Welcome to Trusley
There are a few more farms and cottages around the parish but our population is a few dozen, not a few hundred.
We don't have a parish council but we do have the ultimate in democracy - a parish meeting where everyone can participate.
If you hanker for night-life, or even a lonely street light as found in the nearby village of Radbourne, then Trusley is not the place for you. The limit of our public facilities is a post box in the wall at Home Farm - what more could we want?
Our area may be quiet and relatively unchanging (which is great!) but it has a fascinating history - from the deserted village of near-by Osleston to the reasons for the erection of the Primitive Methodist chapel at Lane Ends in neighbouring Sutton on the Hill.
The place that time forgot?
One of the great things about England is that there are still so many little places that give the appearance of being forgotten by time - Trusley is one of those places. In the hurly-burly of city life, or while working in "the global village", it is easy to forget what "quiet" really means.
Just because Trusley gives the impression of being stuck somewhere around 1848 belies the truth! Many of us here are all too familiar with the modern world and we make our living in it - from farming to high-tech electronics and software. We are pretty clued up on the world around us and some of us trade internationally - in some cases we do far more business outside the UK than within it!
So, "quiet" certainly - that's one of the things we love about the place, but "behind the times" - never! We are within 15 minutes of Derby and Burton-on-Trent, under an hour to Birmingham, Sheffield and Nottingham, and under 1.5 hours to Stratford on Avon - for the theatre don't you know!
A chance to spend a few days in Trusley!
So, you can spend a few days in luxury while stepping back in time in quiet Trusley.
Should you fancy a bit of intellectual stimulation one evening while you are here, and you fancy meeting some "locals", grab a bottle of wine (a Malbec, Shiraz, Rioja or Barolo would be nice - is ascending order of preference!), stroll 100 yards down the lane, pop up the back drive of The Old Rectory (next to the church), knock on the door and ask for a chat. We (Barbara and Mike) may be atheists living in an Old Rectory but we can give you a good discussion on almost anything under the sun - especially those things one is not supposed to talk about in polite company - like politics, religion or social history! We're not scary (honest!), we just love a chat - and a freeby glass of decent plonk!
Trusley has entered the modern world!
Unfortunately the upgrading of our nearest BT landline cabinet at Sutton on the Hill made no difference to us because we are too far from it.
However, in January 2017 Trusley went from under 0.6Mbps via landline to over 30Mbps via wireless data - using a router containing an EE 4G WiFi mobile SIM and an antenna in the roof.
EE systems have been provided by NotSpot, a Derbyshire company.
Summer 2018: fibre to the pole update!
In November 2017 two very nice men with a cherry picker strung fibre along the poles all the way from the Sutton cabinet to the village. Coils of fibre have been hovering on poles ever since.
In April 2018, two different very nice men checked the BT ducting running the final 100 yards to Taylor's Lane. They worked hard for two days, dug holes and put in a new underground box next to the pole on Taylor's Lane corner.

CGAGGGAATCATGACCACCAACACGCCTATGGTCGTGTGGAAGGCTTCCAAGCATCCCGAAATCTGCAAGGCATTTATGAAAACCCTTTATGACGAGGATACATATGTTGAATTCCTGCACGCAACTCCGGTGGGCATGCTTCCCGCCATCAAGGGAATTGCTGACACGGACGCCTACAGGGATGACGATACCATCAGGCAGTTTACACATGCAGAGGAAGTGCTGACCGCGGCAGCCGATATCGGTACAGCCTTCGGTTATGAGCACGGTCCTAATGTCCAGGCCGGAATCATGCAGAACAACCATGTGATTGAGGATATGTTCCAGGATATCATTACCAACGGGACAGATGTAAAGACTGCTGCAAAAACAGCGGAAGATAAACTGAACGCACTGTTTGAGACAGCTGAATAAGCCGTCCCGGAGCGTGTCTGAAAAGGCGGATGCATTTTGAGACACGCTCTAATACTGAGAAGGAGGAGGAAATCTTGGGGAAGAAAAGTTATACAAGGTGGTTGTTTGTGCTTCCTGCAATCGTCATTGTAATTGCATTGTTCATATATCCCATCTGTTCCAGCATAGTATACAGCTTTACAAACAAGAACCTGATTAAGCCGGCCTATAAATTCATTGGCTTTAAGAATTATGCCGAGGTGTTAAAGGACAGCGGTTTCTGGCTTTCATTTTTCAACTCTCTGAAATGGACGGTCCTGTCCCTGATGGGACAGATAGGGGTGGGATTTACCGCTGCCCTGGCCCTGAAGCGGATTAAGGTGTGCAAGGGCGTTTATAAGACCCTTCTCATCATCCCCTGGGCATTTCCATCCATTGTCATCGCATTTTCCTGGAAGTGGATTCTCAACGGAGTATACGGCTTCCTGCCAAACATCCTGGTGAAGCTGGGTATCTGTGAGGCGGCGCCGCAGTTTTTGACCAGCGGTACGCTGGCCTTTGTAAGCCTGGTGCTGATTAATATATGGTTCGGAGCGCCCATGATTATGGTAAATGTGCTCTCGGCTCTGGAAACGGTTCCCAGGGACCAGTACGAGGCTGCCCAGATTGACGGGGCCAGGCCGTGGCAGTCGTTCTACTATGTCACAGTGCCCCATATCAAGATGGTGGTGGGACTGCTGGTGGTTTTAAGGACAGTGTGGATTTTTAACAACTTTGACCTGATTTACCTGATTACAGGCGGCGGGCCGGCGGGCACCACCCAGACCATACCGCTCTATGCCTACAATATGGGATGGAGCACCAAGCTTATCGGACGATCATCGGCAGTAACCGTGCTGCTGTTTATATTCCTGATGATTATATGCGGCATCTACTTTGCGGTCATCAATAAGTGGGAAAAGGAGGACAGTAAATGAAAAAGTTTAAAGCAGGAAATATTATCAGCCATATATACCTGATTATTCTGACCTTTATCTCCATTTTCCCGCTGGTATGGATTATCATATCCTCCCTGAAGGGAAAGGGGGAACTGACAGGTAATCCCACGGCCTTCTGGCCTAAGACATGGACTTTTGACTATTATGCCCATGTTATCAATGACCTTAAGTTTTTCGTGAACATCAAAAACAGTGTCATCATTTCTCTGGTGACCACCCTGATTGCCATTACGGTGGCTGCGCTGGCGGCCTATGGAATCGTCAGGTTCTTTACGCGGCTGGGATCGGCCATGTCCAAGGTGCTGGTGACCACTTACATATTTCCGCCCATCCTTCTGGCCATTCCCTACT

In August 2018, two more men hunted down the ducting leading all the way to Gardner's Cottage.
So, we have fibre to the pole and F(a)TTP - Fibre (almost) To The Premises! Whoopee!
We are still waiting to be told why the coils of fibre are there and how we get connected. The current EE system has proved very reliable so any alternative will have to be as good, as fast and less expensive!
A quick check on the BT web site showed "Great News" - but it does not look hopeful. We could be wrong and this could be based on the fibre as far as Sutton on the Hill.
Eateries close by
We don't have a village pub or eatery but there are lots within easy reach of a pleasant cross-country drive.
Your can find full details of each one by Googling for them.
- The Cow, Lees. Used to be "The Black Cow". Gone up market from being a pub.
- The Horsehoes, Long Lane Village. Use to be "The Three Horseshoe". Similar to The Cow.
- The Cock Inn, Mugginton. Similar to The Cow.
- The Bluebell, Kirk Langley. Being done up by the people who have The Cow.
- The Red Lion, Hollington. Simple pub grub, good beer, not posh! Proper pub.
- The Ostrich, Longford. Not been for ages. Rural pub.
- The Great Northern, Mickleover. Decent food.
- The Boot, Repton. Excellent food, excellent beer, nice place - not cheap! Good for a "special" evening out.
- The Bulls Head, Repton. Good - tends to serve food on slates!
- The Wheel Inn, Ticknall. Very good. Nice village. Close to NT Calke Abbey.
- The Dog & Partridge, Marchington. Very good.
- The Roebuck, Draycott in the Clay. Very good.
- Holly Bush Inn, Church Broughton. Simple pub grub, good beer, not posh!
- Seven Wells, Etwall. Standard "chain" food - decent steaks.
- Saracens Head, Shirley. Excellent.
- The Crown inn, Marston Montgomery. Not been for ages. Was very good.
- The Light House, Boylestone. Open Wednesday to Saturday. Good food - not cheap.
- Jinnie Inn, Rolleston-on-Dove. Very good.
- Dog & Partridge, Tutbury. Carvery. Not been for ages.
We recommend "Along Long Lane" by Don Farnsworth if you live in this area and you would like to find out more.
You may be able to get a copy from a local bookshop or the library.
We are happy to lend a copy if you live locally and you are prepared to pick it up and bring it back.
Please contact us if you would like to borrow a copy.